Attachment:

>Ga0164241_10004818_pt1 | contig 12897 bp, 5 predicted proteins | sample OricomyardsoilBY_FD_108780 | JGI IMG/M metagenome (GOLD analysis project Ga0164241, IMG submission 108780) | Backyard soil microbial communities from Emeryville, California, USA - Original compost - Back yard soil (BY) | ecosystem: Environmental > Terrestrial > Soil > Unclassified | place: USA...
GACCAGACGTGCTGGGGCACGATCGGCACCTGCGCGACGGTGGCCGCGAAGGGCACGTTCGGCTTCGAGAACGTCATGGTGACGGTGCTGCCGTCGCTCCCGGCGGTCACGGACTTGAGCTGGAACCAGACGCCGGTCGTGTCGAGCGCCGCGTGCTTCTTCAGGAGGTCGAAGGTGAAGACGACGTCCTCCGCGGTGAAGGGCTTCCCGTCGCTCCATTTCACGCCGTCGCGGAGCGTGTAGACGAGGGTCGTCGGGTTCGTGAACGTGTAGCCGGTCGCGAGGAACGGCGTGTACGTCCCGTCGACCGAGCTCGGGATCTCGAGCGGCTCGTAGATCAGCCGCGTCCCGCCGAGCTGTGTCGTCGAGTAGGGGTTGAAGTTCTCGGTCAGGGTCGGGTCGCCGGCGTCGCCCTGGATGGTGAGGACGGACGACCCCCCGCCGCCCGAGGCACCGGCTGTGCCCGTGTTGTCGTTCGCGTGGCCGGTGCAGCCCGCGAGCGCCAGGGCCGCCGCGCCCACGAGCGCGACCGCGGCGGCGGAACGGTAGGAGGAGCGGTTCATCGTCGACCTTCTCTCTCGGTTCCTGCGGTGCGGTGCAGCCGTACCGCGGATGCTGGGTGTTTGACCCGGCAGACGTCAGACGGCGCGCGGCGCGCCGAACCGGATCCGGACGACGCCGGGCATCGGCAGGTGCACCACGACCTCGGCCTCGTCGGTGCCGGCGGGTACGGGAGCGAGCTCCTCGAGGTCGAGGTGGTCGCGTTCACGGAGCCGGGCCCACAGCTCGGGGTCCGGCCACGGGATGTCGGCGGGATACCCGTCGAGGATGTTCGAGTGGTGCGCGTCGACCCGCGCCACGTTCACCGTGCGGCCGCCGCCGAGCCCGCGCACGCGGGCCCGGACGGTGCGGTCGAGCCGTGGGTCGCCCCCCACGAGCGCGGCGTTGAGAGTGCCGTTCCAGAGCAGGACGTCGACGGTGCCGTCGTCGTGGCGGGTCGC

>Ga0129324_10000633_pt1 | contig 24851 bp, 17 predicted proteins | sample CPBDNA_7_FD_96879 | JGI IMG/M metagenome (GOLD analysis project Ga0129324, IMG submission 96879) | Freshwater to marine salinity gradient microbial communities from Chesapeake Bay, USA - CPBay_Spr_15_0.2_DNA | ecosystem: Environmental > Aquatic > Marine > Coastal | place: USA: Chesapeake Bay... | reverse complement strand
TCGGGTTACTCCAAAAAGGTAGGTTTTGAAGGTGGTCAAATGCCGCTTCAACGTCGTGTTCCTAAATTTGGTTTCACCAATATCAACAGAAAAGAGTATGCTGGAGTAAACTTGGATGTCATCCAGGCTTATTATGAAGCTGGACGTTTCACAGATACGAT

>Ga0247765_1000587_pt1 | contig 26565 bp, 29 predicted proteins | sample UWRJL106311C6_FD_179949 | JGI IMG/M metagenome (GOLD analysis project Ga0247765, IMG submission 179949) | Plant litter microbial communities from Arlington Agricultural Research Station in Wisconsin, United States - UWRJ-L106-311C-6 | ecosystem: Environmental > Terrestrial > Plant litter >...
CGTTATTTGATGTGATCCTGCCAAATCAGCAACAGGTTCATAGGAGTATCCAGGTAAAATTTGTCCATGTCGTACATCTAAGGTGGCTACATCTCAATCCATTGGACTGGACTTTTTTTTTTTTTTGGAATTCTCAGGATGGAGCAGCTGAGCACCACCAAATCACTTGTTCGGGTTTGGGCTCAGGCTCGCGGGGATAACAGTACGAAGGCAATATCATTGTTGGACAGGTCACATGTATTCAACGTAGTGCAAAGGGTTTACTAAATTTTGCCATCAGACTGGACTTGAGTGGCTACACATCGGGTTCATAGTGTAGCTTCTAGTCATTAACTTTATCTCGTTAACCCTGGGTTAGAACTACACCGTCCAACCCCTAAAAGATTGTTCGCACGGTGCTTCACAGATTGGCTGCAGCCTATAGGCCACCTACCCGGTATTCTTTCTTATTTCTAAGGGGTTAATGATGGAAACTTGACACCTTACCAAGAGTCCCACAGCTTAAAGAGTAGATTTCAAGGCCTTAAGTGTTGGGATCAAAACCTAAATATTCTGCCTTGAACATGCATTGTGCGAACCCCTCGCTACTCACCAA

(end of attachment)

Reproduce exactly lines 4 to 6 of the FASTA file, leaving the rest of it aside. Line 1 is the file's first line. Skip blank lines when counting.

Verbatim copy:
TCGGGTTACTCCAAAAAGGTAGGTTTTGAAGGTGGTCAAATGCCGCTTCAACGTCGTGTTCCTAAATTTGGTTTCACCAATATCAACAGAAAAGAGTATGCTGGAGTAAACTTGGATGTCATCCAGGCTTATTATGAAGCTGGACGTTTCACAGATACGAT

>Ga0247765_1000587_pt1 | contig 26565 bp, 29 predicted proteins | sample UWRJL106311C6_FD_179949 | JGI IMG/M metagenome (GOLD analysis project Ga0247765, IMG submission 179949) | Plant litter microbial communities from Arlington Agricultural Research Station in Wisconsin, United States - UWRJ-L106-311C-6 | ecosystem: Environmental > Terrestrial > Plant litter >...
CGTTATTTGATGTGATCCTGCCAAATCAGCAACAGGTTCATAGGAGTATCCAGGTAAAATTTGTCCATGTCGTACATCTAAGGTGGCTACATCTCAATCCATTGGACTGGACTTTTTTTTTTTTTTGGAATTCTCAGGATGGAGCAGCTGAGCACCACCAAATCACTTGTTCGGGTTTGGGCTCAGGCTCGCGGGGATAACAGTACGAAGGCAATATCATTGTTGGACAGGTCACATGTATTCAACGTAGTGCAAAGGGTTTACTAAATTTTGCCATCAGACTGGACTTGAGTGGCTACACATCGGGTTCATAGTGTAGCTTCTAGTCATTAACTTTATCTCGTTAACCCTGGGTTAGAACTACACCGTCCAACCCCTAAAAGATTGTTCGCACGGTGCTTCACAGATTGGCTGCAGCCTATAGGCCACCTACCCGGTATTCTTTCTTATTTCTAAGGGGTTAATGATGGAAACTTGACACCTTACCAAGAGTCCCACAGCTTAAAGAGTAGATTTCAAGGCCTTAAGTGTTGGGATCAAAACCTAAATATTCTGCCTTGAACATGCATTGTGCGAACCCCTCGCTACTCACCAA